Friday, December 9, 2011

A "Why I love teaching middle school" Moment: Recording Emotional Melt Downs

(photo @

Last year, I began having my students record their playing tests rather than doing them in class. This not only helped me gain a good deal of instructional time, but it also allowed me a chance to give a more thorough analysis of a student's performance and keep a record of their progress over the course of the school year. It also had the unexpected side benefit of providing me with some amazing examples of middle school angst and rage.

One of my new all time favorites was by a 7th grade saxophone player named Keon. Keon was a good kid that had always been a pretty good player, but in recent months had really begun to show a large amount of progress. One of the assignments that he had taken on in full was his audition music for honor band tryouts. He had gone from struggling with the piece to being able to play it at nearly full tempo with only a few minor mistakes.

Emboldened by his new found proficiency and confidence, Keon decided to stay after school one Friday and record his entire solo. There was just one problem; his last remaining reed had a chip on it large enough to drive a small car through.

Not quite that bad, but close.

Still, Keon insisted that he could overcome this major obstacle and record his entire solo. He went into the recording room and began his first take...and then his second...and then his third. From outside the room, myself and a few other students that were waiting to be picked up by their parents could hear that Keon was struggling. The constant squeaks and groans that sounded like a goose being strangled were no where near his usual level of musicianship.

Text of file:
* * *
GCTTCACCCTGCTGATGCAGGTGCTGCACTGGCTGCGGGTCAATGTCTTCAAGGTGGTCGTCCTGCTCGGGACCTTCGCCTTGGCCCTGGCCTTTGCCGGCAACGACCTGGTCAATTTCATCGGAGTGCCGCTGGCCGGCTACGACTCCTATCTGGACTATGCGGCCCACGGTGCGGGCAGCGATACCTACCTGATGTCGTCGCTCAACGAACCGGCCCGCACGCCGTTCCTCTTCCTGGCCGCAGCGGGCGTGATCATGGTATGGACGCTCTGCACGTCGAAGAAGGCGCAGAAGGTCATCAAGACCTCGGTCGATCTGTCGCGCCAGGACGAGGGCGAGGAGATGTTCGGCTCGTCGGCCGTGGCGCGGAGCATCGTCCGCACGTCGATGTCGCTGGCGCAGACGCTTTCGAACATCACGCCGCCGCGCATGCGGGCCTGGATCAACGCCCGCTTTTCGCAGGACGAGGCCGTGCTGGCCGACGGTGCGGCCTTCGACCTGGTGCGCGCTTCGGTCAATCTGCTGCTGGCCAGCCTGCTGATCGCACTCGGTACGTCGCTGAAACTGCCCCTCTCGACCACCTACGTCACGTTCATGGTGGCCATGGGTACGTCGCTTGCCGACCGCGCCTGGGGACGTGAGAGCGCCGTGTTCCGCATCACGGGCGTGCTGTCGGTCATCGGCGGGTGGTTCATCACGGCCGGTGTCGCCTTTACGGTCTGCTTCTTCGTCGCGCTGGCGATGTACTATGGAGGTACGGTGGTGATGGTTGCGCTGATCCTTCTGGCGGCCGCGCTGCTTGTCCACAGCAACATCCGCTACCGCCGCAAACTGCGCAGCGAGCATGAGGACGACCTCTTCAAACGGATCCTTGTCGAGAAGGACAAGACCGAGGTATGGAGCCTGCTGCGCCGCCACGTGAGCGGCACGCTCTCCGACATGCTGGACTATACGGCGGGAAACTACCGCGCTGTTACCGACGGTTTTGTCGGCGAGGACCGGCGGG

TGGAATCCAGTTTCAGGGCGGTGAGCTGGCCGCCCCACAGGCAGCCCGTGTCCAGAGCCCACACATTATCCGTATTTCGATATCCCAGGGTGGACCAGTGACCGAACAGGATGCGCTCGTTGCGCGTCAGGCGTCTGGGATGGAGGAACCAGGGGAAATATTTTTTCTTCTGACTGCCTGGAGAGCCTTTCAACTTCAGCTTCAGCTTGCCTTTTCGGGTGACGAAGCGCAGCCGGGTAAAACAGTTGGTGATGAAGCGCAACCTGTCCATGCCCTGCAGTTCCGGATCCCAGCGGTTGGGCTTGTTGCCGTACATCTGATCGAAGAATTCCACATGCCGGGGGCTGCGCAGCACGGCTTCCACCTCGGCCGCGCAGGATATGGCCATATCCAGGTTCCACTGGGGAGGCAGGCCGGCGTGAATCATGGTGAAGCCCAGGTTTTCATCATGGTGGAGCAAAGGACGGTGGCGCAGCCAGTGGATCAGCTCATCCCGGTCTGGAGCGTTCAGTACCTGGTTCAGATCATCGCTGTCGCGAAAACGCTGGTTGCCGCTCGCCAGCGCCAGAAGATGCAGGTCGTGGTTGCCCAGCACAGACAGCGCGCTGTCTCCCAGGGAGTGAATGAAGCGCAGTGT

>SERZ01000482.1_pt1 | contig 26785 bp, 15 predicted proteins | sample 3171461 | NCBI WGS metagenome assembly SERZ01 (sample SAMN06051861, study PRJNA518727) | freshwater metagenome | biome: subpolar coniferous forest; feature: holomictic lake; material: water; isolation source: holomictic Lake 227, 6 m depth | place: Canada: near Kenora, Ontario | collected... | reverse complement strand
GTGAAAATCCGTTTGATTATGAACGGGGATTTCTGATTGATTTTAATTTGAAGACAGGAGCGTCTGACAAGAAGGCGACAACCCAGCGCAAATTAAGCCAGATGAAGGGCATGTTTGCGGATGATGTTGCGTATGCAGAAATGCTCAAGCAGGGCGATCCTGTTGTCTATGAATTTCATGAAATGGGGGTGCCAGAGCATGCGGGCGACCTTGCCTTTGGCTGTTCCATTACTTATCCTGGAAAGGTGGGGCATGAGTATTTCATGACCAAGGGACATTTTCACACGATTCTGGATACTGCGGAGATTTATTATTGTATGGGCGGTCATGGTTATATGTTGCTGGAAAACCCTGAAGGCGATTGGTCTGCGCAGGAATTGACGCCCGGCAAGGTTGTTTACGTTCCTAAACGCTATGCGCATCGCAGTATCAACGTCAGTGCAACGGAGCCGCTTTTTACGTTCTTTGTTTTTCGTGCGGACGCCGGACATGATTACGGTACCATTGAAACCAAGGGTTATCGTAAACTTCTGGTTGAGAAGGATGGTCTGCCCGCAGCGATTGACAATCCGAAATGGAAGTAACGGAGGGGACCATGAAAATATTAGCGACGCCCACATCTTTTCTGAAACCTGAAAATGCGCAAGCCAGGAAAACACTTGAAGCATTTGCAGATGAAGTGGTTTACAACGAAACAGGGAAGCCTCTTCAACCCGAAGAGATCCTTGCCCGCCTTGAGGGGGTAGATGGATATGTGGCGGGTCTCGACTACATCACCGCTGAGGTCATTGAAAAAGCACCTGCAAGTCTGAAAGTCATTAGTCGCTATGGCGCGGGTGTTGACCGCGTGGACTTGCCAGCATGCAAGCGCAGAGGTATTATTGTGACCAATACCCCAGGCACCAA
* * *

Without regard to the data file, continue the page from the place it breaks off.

At this point, one of his fellow section members walked up to the door and tried to convince Keon that it would be impossible to make a good recording with such a badly damaged reed. Keon looked up, glared menacingly, and proceeded to shoot lasers from his eyes that instantly decapitated his former friend. He then continued attempting to record his solo.

...after holding this pose for 30 uninterrupted seconds

After take number 6, I decided I should go in and tell Keon to stop beating himself up, get a new reed over the weekend, and take the test again on Monday. Before I could get to him, however, Keon began take number 7. I am glad I did not make it in time, because this recording caught one of the purest expressions of raw frustration and anger that I have ever heard in my life.

I dashed into the practice room and quickly made 3 demands:

1.  "Stop beating yourself up. I know that you sound much better than how you sound right now."
2.  "Get a new box of reeds. That one looks like you bit it off of a tree."
3.  "DO NOT delete that last take. Save it to the hard drive."

Keon laughed, shook his head, and packed up his instrument so that he could go home and enjoy the weekend.  

People ask me sometimes why I enjoy teaching middle school students.  They don't seem to realize that I too am aware of the students' mental instability and lack of control over their emotions. But I'm also aware that if you can get a kid at this age to care about music, the type of passion that they usually reserve for awful fashion, television, and Justin Beiber/Twilight can be put into a skill they will enjoy and carry with them and cherish for the rest of their lives.

Along with the high blood pressure.

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